Improving use of narcotics for nonmalignant chronic pain: a lesson from Community Care of North Carolina

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OBJECTIVE: To describe the development, implementation, and effects of collaborative effort to reduce diversion of prescription drugs in Caldwell County, NC. DESIGN: Development and implementation of practice guideline, statewide opioid registry, and survey of all primary care providers. SETTING: Rural Caldwell County, NC, has a population of 83,029, of which 89 percent are non-Hispanic White; 2009 median household income of $35,489. PATIENTS, PARTICIPANTS: All primary care clinicians in the county (N = 35). INTERVENTIONS: A task force developed and implemented a practice guideline that encouraged the following: 1) signing of pain contracts; 2) requiring patients to undergo random urine drug testing; and 3) requiring random pill counts. North Carolina implemented a statewide registry in 2007 that contained information on virtually all opioid prescriptions filled by pharmacies. MAIN OUTCOME MEASURE(S): Opioid pill confiscations by the Caldwell County Narcotics Division 24 months prior to implementation of the guidelines, the first 12 months during guideline implementation, and 12 months after the guideline was fully implemented. RESULTS: From 2005 to 2007, opioid pill confiscations decreased by 300 percent. Of the 35 physicians who were sent surveys, 27 responded (77 percent response rate). Ninety percent of respondents who prescribe opioids use the chronic pain guidelines. Sixty percent report an improvement in the overall management of patients with chronic pain; 65 percent reported having more confidence in treating patients with chronic pain; and 60 percent reported using the opioid registry. CONCLUSIONS: This county wide medical initiative appears to have resulted in a significant improvement in the abuse and diversion of medically derived opioids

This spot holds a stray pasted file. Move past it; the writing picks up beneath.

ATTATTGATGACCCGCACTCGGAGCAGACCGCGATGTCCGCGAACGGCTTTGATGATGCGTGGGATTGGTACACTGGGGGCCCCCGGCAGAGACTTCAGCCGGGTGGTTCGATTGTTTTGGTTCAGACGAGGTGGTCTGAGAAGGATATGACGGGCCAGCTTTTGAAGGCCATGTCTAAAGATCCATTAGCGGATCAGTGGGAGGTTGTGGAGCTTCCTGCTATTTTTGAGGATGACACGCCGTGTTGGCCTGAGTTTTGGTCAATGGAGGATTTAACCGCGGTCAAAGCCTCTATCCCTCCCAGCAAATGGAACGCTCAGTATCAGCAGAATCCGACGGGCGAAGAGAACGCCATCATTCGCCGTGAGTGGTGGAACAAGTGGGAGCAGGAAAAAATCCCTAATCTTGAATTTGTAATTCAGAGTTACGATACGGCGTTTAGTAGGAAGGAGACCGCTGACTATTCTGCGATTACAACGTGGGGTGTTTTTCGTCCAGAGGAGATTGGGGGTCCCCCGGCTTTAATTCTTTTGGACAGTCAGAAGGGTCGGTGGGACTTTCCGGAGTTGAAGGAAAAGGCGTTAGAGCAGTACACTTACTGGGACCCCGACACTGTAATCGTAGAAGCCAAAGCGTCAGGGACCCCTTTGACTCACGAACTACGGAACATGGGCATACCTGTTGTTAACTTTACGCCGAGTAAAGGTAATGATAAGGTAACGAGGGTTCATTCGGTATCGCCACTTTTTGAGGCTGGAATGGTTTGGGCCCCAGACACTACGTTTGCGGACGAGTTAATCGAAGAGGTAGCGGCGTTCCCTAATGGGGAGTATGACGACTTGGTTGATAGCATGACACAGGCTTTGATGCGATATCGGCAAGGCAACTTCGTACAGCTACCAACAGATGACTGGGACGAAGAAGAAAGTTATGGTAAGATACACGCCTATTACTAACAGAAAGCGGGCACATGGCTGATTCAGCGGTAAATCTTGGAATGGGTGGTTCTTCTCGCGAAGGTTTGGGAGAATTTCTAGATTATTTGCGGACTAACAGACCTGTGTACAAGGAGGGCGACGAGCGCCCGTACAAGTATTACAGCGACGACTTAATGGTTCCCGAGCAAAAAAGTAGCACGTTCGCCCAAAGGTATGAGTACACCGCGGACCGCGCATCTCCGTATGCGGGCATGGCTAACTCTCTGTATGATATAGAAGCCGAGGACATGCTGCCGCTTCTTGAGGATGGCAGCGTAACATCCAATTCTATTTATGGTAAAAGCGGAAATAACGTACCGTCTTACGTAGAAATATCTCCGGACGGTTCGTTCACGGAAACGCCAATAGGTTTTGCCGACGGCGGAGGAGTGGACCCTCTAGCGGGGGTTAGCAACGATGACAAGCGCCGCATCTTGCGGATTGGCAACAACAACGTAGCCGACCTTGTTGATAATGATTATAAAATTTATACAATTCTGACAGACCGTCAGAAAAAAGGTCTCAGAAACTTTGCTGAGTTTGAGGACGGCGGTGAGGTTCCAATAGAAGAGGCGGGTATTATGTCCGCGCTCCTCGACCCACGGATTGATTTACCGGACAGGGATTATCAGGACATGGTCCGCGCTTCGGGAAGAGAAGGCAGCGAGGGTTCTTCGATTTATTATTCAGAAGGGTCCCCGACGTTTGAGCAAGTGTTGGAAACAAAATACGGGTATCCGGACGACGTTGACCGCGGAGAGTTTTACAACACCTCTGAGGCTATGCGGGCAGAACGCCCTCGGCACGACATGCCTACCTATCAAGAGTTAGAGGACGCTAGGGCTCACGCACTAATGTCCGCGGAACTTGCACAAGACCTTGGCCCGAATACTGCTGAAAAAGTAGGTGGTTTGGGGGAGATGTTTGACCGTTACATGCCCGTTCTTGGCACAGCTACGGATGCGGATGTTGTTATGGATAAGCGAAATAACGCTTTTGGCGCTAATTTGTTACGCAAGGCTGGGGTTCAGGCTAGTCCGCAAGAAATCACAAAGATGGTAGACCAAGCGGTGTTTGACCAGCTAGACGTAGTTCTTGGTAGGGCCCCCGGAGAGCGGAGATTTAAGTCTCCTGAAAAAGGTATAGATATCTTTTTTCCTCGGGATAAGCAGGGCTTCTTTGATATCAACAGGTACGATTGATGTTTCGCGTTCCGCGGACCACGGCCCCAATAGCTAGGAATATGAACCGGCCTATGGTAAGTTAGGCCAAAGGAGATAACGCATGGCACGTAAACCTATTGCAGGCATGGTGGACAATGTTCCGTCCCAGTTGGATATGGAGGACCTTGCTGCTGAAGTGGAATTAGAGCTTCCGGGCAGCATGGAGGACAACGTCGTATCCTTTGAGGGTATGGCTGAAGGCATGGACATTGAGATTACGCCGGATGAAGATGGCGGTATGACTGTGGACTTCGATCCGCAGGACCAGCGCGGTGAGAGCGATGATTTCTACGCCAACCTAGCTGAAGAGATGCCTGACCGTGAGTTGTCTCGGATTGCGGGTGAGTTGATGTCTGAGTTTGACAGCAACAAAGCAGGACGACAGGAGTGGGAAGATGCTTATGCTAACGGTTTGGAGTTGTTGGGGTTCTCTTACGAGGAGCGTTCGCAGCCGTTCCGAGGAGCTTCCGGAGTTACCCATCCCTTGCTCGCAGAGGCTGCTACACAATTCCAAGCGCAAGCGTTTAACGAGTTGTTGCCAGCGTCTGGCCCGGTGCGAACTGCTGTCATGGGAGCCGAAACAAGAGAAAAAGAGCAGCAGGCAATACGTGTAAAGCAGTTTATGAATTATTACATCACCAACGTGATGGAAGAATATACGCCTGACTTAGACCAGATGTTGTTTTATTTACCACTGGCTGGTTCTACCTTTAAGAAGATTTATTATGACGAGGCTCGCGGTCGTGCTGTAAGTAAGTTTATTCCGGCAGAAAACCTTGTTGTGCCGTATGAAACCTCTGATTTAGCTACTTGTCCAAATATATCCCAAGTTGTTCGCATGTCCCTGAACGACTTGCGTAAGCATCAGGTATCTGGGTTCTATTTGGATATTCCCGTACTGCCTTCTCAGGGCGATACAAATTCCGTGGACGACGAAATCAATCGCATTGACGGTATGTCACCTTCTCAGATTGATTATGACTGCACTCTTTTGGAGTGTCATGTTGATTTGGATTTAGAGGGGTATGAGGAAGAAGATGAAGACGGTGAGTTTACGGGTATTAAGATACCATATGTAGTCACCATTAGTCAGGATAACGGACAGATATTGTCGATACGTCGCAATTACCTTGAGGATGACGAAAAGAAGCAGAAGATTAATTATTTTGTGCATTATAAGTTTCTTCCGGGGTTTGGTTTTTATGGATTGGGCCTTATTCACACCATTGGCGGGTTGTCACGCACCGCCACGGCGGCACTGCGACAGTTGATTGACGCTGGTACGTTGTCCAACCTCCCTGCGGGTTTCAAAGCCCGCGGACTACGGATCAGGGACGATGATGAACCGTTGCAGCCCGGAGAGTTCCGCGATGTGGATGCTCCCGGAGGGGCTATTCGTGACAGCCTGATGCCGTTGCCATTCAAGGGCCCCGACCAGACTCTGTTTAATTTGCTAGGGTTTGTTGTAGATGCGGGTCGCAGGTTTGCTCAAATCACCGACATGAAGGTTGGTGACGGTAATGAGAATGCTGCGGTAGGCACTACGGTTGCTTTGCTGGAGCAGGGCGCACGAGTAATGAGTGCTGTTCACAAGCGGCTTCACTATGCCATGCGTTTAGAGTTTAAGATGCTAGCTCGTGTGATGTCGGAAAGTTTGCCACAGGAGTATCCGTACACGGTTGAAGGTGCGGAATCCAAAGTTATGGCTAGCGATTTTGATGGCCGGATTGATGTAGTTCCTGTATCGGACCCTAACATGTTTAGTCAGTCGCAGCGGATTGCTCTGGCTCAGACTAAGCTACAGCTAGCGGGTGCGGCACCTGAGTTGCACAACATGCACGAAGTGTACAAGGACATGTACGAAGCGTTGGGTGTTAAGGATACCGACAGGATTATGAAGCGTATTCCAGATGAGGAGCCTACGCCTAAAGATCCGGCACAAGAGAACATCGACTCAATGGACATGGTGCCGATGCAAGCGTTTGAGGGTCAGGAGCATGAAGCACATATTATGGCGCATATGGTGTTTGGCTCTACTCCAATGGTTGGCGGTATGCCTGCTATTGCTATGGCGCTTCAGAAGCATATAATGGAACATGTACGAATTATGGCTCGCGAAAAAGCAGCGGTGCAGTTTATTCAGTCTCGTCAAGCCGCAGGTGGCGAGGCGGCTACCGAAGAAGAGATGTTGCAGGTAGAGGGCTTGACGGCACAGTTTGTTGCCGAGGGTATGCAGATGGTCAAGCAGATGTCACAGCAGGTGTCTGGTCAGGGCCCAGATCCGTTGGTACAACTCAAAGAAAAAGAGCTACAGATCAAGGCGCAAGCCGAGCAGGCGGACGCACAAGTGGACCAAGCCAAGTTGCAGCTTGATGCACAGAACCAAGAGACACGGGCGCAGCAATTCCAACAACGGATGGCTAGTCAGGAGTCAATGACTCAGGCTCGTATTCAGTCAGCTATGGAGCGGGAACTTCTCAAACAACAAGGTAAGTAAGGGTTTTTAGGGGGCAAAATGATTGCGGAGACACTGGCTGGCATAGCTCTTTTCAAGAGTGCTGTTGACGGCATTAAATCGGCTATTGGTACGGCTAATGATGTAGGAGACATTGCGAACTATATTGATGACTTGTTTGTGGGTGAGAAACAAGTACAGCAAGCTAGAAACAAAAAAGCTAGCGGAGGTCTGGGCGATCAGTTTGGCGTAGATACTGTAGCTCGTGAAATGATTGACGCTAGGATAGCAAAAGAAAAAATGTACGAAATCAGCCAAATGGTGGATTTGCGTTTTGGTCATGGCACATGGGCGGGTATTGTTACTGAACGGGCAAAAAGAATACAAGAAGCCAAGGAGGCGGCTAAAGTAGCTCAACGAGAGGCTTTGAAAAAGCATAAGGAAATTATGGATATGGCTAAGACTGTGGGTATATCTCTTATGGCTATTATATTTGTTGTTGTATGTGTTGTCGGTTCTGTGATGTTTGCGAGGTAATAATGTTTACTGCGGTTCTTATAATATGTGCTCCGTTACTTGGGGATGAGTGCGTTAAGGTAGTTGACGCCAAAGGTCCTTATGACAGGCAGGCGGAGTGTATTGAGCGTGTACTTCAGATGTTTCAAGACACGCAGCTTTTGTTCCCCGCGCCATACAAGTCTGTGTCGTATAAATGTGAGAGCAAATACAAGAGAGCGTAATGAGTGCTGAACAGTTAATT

300, 60, administration & dosage, adverse effects, Analgesics, Analgesics,Opioid, Chronic Pain, community, Contracts, Cooperative Behavior, Crime, Development, Drug Therapy, effects, Family, Guidelines, Humans, Income, information, intervention, medical, Methods, Narcotics, North Carolina, Opioid-Related Disorders, organization & administration, Pain, patient, Patients, Pharmacies, Pharmacy, Physician's Practice Patterns, Physicians, population, Practice Guidelines as Topic, Prescription Drugs, Prescriptions, prevention & control, primary care, Primary Health Care, provider, Registries, Research, response, Rural Health Services, statistics & numerical data, Substance Abuse Detection, survey, therapeutic use, urine